Downtown Fort Walton Beach is set to lose one of its iconic waterfront buildings, but also gain an exciting new entertainment venue.
- The property at 189 Brooks Street, most recently home to the longtime restaurant Giovanni’s One89, will soon be demolished after attempting to rehabilitate the nearly 100-year-old structure and bring it up to today’s required standards.
Local entrepreneur Ben Merrell, who acquired the lease on the property in early 2022, had originally planned to remodel the old home portion of the building into rentals and open a commercial kitchen and bar. However, he soon realized the extent of problems with the aging building.
“The more we did, the more we found. It was one of those situations that became a ‘money pit,’” Merrell said in an interview. After sinking over $100,000 into repairs, Merrell made the difficult decision to raze the dilapidated structure. “I went to [owner] Richard Tona and talked to him about knocking it down and he agreed,” Merrell explained.
While the demolition will erase most of the existing building, Merrell plans to retain the newer section that housed the restaurant’s bar.
“We’re actually going to try to keep the newest addition, which is what was their current bar,” he said. “There’ll be some pieces of this from the original building and we’ll see if we add to that as it goes on. But for now that’s a good start for us to have that structure in place.”
Merrell recognizes the property’s long history in downtown Fort Walton Beach. Parts of the original house structure date back to 1925 when it was transported to the site by barge. Over the decades it has been home to restaurants like Cafe Italia, White Sands Cafe, and most recently Giovanni’s One89. The waterfront venue has hosted countless weddings, parties and receptions through the years.
- “I know a lot of people have had memories here. People have gotten married here and had their wedding receptions here,” Merrell reflected. “It is tough to see it go in some ways, but exciting to see it become something new.”
One unique aspect of the property is that is has a basement. “Because I grew up in Florida, I thought the coolest thing was that it has a basement. Honestly, it was eerie down there.”
The demolition will make way for Merrell’s vision of creating an exciting new entertainment hub called Soundside. His plans include a tiki bar, areas for live music and other events, boat rentals, food trucks, and potentially a rooftop bar (longterm).
The goal is to leverage the unbeatable waterfront location into a destination where both locals and visitors can gather day and night. He says he is also exploring golf cart parking for the adjoining neighborhood.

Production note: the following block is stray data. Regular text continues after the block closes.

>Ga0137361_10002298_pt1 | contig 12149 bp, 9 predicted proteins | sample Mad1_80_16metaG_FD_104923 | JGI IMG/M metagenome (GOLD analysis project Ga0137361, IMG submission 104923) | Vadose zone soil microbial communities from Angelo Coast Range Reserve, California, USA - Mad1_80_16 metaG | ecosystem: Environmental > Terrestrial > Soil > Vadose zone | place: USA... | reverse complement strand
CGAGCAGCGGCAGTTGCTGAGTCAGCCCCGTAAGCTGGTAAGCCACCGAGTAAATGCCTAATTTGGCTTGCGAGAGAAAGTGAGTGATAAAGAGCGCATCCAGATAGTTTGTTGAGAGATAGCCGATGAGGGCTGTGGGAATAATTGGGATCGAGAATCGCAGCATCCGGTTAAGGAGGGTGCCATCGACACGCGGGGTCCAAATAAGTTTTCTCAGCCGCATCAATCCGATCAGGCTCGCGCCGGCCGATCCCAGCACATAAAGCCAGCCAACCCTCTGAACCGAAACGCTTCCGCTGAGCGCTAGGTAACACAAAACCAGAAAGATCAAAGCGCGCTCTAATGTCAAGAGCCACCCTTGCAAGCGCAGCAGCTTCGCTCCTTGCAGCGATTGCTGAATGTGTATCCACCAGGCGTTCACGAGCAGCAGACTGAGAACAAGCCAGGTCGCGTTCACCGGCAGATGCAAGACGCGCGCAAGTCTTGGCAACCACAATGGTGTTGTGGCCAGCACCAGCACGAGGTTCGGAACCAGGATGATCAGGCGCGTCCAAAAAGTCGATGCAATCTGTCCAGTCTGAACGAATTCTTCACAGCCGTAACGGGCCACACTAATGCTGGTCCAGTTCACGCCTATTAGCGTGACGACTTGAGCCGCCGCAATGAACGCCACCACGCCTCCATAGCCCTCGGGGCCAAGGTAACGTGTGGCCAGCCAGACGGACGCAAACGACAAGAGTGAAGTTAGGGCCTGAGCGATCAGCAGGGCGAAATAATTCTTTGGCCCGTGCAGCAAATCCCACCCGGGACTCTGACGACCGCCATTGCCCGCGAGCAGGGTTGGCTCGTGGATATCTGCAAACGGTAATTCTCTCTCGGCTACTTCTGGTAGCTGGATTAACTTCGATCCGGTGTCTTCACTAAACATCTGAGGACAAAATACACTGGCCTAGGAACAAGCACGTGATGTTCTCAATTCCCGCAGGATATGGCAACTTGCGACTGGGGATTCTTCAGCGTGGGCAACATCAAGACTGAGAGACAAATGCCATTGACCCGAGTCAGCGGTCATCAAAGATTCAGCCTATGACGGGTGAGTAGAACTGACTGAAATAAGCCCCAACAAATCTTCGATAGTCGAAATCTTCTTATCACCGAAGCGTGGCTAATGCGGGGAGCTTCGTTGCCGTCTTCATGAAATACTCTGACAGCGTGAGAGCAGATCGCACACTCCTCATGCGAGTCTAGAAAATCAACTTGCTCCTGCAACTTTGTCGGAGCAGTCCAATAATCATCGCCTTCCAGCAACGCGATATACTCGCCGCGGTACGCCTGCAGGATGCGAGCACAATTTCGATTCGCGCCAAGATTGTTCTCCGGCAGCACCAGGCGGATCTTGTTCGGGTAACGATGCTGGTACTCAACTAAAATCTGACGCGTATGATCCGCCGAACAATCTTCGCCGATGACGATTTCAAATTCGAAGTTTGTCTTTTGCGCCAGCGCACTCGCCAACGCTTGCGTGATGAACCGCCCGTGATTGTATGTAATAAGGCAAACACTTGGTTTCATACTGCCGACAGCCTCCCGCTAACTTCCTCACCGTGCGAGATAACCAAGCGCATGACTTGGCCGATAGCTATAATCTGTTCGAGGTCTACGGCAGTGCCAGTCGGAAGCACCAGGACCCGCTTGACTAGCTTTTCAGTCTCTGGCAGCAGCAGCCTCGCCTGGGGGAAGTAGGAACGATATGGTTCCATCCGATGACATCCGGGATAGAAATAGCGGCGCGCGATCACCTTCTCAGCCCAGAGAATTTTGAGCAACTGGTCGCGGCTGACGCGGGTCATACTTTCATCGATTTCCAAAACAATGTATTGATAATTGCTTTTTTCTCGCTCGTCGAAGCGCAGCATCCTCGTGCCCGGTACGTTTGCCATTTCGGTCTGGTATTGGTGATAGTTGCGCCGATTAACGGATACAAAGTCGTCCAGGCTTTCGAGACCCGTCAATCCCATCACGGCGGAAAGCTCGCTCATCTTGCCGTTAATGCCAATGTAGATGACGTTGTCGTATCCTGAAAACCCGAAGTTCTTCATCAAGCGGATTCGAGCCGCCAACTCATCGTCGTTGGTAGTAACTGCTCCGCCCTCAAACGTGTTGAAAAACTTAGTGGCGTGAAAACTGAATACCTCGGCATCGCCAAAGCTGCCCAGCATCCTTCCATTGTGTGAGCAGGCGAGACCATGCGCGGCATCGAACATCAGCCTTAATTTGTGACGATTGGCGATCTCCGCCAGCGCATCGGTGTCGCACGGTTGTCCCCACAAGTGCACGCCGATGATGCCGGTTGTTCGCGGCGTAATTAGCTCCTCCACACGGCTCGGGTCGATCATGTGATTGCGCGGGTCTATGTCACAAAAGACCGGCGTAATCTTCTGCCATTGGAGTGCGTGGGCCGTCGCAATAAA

- “We want it to be a place where you can come in the afternoon or the evening and have a drink, hang out, whether we do music or trivia,” Merrell described. “We want it to be a place where stuff is happening, not just a bar, not just a boat rental place.”
Merrell expects the new Soundside to open in phases over the coming year, with the goal of being fully operational by next spring. As a longtime local (he and his wife Amber graduated from Choctaw), he aims to strike a balance between tourists and locals. “We definitely want to cater to both groups,” Merrell emphasized.
The redevelopment is welcomed by Ashley Sukalski of the Downtown FWB Organization. “It truly is incredible to see the private investment going on downtown. All of the development happening in the downtown core, including the Landing renovation, is being done by locals that are raising their families here so that the next phase of development – the enjoyment phase – can be done in family-friendly, clean, safe spaces,” Sukalski said.
According to Sukalski, the stakeholders doing the development share this vision of bringing the things they like about other places to their home, to share it together.
- “The biggest feature we have for our locals and visitors alike is our waterways, which has been one of the hardest assets to have any access to unless you’re affluent enough to live on the water or belong to a private club,” she added. “Watching private investment and municipal investment work to protect our access to the water at the same time really is inspiring.”
Sukalski acknowledged some frustration among downtown businesses and locals due to construction impacts, but said, “My advice is to just get through it and be part of the process in some form, because on the other side of all this change, we’ll have a brand new downtown.”
As for how the Soundside project fits into the downtown vision, Sukalski said, “I think the parallel with the city and the Merrells working hard on two beautiful pieces of waterfront property is a great signal for downtown. Being able to enjoy our water views and access with the new beach at the Landing and the multi-use space that the Merrell’s are creating is making me think we’ll get some back-to-the-future style feel for downtown, where we can throw some paddleboards in the water, have some coffee or lunch and make downtown a true work/play/live situation.”
The Brooks Street redevelopment coincides with the ongoing Brooks Bridge replacement project. Merrell is excited about how the combined transformation will improve downtown.
- “I’m really excited about how it will open up downtown Fort Walton Beach, and we’re excited to be here to be a part of that and to see that happen,” he said.
While the demolition marks the end of an era, Merrell aims to launch an exciting new chapter in the property’s long history along downtown’s iconic waterfront. He acknowledges the nostalgia some may feel, but also looks ahead to what Soundside can become.
As Merrell put it, “It’s got history. It’s iconic. But we tried to rehab it and now it’s time for it to become something else. I’m excited to be a part of what it’s gonna become.”